Here's why you might want to avoid Windows 10 previews for a while

Windows 10

Yesterday, we heard that the first preview build of Windows 10 Redstone 2 (RS2) – the next major update for the OS due early next year, following on from the Anniversary Update or RS1 – could land as soon as this week, although perhaps unsurprisingly, it won't contain any major changes.

In a statement on the Windows 10 Feedback Hub, Redmond made it clear that not just this first build of RS2, but all the early builds won't have any "noticeable" changes or new features introduced.

So those of you hoping for a juicy addition or two can color yourselves disappointed. Most of the work in these early previews will be tinkering with the very core of the OS, or as Microsoft puts it, "making some structural improvements to OneCore".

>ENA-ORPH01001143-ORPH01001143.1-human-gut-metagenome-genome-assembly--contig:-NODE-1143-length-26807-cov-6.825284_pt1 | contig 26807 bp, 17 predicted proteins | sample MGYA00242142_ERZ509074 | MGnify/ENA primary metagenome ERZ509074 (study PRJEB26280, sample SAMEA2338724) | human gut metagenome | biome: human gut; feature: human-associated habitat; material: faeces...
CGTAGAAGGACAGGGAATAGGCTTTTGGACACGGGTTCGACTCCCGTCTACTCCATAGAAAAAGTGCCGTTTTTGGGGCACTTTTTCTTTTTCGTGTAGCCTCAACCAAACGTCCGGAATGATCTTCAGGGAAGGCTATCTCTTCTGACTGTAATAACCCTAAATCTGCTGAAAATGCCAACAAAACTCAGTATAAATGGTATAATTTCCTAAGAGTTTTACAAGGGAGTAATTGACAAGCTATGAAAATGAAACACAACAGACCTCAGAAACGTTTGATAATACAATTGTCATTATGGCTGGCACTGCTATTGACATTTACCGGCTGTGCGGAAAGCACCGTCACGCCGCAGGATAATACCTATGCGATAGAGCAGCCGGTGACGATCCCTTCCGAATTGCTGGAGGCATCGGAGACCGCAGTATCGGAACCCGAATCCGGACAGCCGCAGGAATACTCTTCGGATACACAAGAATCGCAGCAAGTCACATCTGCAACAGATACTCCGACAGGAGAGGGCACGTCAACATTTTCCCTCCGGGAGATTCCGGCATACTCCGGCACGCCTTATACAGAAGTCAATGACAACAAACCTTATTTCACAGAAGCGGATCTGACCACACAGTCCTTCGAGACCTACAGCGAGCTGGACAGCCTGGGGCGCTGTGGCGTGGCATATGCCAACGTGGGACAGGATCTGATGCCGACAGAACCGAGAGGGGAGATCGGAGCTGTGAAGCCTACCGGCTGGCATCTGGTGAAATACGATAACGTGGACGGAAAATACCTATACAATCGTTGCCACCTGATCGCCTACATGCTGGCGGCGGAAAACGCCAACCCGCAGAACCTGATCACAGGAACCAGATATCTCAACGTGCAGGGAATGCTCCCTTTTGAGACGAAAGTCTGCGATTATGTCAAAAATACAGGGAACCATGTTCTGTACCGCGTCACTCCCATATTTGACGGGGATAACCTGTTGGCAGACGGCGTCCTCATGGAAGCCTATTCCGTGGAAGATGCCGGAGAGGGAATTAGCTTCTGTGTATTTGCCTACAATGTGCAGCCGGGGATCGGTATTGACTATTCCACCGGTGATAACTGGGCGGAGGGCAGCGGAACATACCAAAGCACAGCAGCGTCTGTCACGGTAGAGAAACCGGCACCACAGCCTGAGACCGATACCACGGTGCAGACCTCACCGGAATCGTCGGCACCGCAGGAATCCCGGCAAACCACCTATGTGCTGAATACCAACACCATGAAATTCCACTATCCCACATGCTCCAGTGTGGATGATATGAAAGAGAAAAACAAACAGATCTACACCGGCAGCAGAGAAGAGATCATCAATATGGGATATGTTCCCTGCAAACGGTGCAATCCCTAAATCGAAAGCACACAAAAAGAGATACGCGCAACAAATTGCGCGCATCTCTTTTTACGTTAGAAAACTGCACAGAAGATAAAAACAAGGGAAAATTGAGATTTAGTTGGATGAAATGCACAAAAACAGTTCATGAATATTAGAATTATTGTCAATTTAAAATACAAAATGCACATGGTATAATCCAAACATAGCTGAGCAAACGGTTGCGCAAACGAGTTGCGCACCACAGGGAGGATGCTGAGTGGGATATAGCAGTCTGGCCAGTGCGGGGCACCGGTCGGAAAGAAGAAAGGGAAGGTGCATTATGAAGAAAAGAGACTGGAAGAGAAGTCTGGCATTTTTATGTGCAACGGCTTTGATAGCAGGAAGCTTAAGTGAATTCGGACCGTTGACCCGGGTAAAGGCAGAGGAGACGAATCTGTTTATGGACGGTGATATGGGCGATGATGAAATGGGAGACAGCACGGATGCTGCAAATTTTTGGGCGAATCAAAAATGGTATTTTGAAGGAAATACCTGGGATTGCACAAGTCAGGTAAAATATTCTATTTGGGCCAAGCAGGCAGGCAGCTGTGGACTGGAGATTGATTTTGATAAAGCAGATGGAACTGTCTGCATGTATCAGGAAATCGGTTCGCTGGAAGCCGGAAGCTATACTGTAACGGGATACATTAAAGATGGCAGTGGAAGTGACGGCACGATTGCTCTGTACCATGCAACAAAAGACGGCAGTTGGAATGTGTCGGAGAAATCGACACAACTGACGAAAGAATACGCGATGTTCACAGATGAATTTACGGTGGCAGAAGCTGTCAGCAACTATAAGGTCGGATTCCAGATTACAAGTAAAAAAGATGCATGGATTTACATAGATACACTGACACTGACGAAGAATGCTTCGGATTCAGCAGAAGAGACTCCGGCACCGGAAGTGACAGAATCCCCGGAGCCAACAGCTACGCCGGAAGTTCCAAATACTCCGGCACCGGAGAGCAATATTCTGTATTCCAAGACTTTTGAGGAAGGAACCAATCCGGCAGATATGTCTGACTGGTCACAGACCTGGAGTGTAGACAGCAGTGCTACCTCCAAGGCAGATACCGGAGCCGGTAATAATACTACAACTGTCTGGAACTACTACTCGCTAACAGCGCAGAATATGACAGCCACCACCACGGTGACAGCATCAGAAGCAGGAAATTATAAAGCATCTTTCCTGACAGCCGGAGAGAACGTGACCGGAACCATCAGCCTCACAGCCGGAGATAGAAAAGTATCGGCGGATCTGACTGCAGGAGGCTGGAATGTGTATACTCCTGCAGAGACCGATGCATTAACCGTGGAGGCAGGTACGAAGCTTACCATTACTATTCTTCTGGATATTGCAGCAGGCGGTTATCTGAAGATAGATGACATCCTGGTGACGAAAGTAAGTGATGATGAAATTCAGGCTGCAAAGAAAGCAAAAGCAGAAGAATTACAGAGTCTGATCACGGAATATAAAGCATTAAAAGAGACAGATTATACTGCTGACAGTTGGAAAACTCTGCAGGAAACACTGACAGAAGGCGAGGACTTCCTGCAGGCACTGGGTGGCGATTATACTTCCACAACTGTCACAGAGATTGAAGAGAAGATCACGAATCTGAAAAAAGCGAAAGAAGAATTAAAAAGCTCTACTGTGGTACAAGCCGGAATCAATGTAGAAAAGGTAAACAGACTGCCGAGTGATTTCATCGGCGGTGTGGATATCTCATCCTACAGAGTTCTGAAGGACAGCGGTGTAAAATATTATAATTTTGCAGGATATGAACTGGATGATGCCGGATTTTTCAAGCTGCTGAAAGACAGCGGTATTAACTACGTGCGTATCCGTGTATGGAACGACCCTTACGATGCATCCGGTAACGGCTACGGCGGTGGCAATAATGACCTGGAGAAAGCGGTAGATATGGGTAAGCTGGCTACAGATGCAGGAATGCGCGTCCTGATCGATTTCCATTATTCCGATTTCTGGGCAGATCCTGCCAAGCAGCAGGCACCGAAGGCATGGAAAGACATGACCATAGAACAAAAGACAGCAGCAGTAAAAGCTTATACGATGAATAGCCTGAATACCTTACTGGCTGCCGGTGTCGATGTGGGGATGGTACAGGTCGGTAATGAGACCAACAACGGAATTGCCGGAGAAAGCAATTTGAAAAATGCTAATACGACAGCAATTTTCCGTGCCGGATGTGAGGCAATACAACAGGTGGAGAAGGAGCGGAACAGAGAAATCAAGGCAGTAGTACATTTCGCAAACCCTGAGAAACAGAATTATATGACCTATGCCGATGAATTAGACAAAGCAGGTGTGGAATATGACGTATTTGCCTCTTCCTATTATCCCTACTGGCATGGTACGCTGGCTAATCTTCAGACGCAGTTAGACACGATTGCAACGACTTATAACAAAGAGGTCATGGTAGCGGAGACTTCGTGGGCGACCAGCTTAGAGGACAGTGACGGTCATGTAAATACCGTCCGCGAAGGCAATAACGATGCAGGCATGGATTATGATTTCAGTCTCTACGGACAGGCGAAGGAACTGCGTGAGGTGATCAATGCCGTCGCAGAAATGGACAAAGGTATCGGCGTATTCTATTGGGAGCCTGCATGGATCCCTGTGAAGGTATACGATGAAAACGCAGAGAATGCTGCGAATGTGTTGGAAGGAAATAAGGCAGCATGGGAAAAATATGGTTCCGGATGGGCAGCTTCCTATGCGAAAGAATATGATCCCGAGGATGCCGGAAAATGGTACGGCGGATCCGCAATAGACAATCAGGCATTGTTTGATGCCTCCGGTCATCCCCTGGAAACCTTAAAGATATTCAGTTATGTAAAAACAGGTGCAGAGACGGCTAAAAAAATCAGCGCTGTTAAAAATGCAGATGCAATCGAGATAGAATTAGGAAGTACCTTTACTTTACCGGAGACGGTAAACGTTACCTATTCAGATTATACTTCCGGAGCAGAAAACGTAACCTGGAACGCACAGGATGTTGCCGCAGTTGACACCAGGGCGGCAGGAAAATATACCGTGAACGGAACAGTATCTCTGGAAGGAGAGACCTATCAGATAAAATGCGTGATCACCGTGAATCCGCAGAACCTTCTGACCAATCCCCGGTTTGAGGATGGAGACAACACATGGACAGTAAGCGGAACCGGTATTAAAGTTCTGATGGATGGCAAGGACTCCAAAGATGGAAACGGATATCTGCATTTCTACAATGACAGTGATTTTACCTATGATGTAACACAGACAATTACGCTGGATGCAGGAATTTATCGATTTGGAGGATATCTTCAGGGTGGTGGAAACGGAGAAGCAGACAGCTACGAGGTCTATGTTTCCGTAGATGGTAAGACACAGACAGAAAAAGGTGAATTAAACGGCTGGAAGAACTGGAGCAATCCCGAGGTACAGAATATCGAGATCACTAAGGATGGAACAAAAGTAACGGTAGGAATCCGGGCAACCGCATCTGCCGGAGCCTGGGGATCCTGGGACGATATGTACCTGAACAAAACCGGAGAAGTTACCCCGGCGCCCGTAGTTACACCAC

Once that's done, Redmond will look at putting new features in, but that won't happen for a few months yet.

Glitch central

Microsoft also issued a warning that because it's playing with the underlying architecture of Windows 10 here, these early preview versions may contain more than their fair share of bugs and glitches. So in other words, they're not for the fainthearted.

Indeed, because there are no new features introduced anyway, these builds are likely to only be appreciated by the real hardcore Windows testers out there. So some of you on the Fast Ring might want to think twice about getting those straight-out-the-door previews.

As for the recently deployed Anniversary Update, that in itself has been causing some folks trouble, with recent reports of the update stripping away Cortana, and causing freezing issues with some computers.

Via: Neowin

Darren is a freelancer writing news and features for TechRadar (and occasionally T3) across a broad range of computing topics including CPUs, GPUs, various other hardware, VPNs, antivirus and more. He has written about tech for the best part of three decades, and writes books in his spare time (his debut novel - 'I Know What You Did Last Supper' - was published by Hachette UK in 2013).